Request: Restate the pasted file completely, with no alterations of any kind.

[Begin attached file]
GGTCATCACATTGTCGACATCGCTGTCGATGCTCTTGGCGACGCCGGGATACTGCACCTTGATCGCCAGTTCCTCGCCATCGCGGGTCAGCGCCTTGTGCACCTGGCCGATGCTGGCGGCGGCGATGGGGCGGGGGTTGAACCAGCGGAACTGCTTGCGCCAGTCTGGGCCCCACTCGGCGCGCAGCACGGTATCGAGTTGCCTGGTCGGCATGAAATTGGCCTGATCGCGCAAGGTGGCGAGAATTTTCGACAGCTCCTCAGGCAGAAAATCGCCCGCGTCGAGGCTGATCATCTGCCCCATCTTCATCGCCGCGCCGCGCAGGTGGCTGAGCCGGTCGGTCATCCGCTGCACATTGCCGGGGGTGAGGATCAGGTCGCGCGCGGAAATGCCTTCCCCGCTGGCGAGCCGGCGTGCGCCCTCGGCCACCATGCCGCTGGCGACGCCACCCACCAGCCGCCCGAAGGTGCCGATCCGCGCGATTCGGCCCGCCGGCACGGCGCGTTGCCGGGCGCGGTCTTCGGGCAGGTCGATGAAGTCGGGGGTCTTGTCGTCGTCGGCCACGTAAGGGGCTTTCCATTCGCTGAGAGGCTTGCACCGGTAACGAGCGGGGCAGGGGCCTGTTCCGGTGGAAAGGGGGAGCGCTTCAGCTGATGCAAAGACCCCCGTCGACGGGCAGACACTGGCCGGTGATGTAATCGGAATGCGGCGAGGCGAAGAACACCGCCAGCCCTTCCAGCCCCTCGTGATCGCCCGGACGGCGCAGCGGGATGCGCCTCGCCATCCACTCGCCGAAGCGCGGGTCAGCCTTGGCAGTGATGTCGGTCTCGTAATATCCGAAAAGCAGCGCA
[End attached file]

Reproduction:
GGTCATCACATTGTCGACATCGCTGTCGATGCTCTTGGCGACGCCGGGATACTGCACCTTGATCGCCAGTTCCTCGCCATCGCGGGTCAGCGCCTTGTGCACCTGGCCGATGCTGGCGGCGGCGATGGGGCGGGGGTTGAACCAGCGGAACTGCTTGCGCCAGTCTGGGCCCCACTCGGCGCGCAGCACGGTATCGAGTTGCCTGGTCGGCATGAAATTGGCCTGATCGCGCAAGGTGGCGAGAATTTTCGACAGCTCCTCAGGCAGAAAATCGCCCGCGTCGAGGCTGATCATCTGCCCCATCTTCATCGCCGCGCCGCGCAGGTGGCTGAGCCGGTCGGTCATCCGCTGCACATTGCCGGGGGTGAGGATCAGGTCGCGCGCGGAAATGCCTTCCCCGCTGGCGAGCCGGCGTGCGCCCTCGGCCACCATGCCGCTGGCGACGCCACCCACCAGCCGCCCGAAGGTGCCGATCCGCGCGATTCGGCCCGCCGGCACGGCGCGTTGCCGGGCGCGGTCTTCGGGCAGGTCGATGAAGTCGGGGGTCTTGTCGTCGTCGGCCACGTAAGGGGCTTTCCATTCGCTGAGAGGCTTGCACCGGTAACGAGCGGGGCAGGGGCCTGTTCCGGTGGAAAGGGGGAGCGCTTCAGCTGATGCAAAGACCCCCGTCGACGGGCAGACACTGGCCGGTGATGTAATCGGAATGCGGCGAGGCGAAGAACACCGCCAGCCCTTCCAGCCCCTCGTGATCGCCCGGACGGCGCAGCGGGATGCGCCTCGCCATCCACTCGCCGAAGCGCGGGTCAGCCTTGGCAGTGATGTCGGTCTCGTAATATCCGAAAAGCAGCGCA